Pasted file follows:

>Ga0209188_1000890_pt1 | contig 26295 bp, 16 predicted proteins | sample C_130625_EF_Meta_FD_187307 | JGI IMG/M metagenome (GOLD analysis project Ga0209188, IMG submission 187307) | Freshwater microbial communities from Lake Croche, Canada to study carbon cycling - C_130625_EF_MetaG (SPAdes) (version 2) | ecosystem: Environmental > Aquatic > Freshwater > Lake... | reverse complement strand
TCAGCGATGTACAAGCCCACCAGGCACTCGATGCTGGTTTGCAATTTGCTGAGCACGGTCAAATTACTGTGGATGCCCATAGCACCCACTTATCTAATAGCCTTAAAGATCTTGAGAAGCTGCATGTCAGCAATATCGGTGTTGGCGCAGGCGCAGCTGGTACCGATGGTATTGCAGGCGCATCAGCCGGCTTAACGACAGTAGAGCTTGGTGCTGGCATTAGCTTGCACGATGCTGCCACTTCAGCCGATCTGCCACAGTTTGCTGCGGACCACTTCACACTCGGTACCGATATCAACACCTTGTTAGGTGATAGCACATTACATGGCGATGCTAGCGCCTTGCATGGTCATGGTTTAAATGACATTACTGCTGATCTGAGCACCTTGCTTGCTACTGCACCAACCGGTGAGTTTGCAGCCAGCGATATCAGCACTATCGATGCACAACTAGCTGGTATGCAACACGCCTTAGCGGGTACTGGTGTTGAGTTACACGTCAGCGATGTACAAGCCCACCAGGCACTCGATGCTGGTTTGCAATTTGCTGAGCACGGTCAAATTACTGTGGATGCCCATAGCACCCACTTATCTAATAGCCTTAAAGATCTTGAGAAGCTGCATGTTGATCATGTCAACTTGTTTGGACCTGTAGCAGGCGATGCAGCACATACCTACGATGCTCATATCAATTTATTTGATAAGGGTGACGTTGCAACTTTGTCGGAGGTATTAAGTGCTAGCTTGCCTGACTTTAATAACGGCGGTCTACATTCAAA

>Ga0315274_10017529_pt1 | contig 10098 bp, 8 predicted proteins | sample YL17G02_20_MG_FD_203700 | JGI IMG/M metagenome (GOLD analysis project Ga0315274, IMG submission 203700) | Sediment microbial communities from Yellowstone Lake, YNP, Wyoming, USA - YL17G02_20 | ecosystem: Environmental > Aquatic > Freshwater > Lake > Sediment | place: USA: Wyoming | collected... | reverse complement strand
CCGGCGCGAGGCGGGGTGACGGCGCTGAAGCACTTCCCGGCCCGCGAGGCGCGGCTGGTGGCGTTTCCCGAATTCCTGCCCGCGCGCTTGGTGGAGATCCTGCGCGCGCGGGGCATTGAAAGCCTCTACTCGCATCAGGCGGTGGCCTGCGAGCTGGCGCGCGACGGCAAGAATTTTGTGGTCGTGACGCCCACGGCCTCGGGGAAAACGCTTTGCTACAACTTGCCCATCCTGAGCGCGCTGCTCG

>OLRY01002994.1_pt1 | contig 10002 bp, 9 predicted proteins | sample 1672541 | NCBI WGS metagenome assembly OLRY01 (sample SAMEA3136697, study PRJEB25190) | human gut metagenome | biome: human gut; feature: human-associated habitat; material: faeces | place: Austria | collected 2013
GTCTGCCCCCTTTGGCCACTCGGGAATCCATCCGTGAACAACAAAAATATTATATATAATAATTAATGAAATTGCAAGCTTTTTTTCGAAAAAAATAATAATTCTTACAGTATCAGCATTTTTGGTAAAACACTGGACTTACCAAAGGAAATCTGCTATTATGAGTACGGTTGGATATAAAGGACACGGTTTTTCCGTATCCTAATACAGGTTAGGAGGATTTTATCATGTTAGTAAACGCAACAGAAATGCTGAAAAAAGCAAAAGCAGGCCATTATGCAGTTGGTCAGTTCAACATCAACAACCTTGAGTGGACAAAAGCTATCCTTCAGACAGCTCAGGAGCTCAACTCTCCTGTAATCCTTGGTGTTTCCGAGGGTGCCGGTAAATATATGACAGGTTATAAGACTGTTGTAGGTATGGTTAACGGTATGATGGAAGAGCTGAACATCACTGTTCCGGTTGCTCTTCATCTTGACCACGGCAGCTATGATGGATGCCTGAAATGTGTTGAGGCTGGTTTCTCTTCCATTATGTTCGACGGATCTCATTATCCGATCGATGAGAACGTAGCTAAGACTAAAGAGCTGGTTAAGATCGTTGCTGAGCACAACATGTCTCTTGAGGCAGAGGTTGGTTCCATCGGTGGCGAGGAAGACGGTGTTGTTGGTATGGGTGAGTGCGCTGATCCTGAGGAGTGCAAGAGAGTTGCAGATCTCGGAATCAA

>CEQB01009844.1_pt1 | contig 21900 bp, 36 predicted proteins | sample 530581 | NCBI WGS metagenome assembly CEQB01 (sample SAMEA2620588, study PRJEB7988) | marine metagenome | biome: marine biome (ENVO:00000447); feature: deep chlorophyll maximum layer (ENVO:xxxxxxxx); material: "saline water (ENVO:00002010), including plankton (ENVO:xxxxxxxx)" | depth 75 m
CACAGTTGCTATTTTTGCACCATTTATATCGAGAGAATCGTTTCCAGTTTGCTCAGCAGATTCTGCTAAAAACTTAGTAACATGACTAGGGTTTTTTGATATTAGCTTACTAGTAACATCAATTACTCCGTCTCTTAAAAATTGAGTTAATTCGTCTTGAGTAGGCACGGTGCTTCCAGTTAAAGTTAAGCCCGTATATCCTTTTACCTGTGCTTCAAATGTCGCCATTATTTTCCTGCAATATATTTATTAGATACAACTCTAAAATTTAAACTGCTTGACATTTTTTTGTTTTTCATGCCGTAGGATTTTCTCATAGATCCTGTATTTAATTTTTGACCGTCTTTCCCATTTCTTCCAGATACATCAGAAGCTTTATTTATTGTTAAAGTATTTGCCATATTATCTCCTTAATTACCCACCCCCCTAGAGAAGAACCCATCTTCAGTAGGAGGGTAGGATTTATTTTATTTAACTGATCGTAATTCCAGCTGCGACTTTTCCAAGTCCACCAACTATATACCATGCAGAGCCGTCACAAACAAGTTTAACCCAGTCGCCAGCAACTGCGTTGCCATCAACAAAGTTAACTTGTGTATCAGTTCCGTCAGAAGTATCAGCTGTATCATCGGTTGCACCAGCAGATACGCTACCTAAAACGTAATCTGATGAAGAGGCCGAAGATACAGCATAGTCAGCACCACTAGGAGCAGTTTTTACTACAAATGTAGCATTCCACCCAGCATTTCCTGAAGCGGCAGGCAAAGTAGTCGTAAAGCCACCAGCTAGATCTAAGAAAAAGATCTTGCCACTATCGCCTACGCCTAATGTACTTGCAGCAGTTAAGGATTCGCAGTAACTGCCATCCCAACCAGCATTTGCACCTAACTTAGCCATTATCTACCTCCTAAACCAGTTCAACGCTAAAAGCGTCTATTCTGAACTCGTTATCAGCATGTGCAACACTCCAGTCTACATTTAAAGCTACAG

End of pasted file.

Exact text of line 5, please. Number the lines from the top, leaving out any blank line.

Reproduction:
>OLRY01002994.1_pt1 | contig 10002 bp, 9 predicted proteins | sample 1672541 | NCBI WGS metagenome assembly OLRY01 (sample SAMEA3136697, study PRJEB25190) | human gut metagenome | biome: human gut; feature: human-associated habitat; material: faeces | place: Austria | collected 2013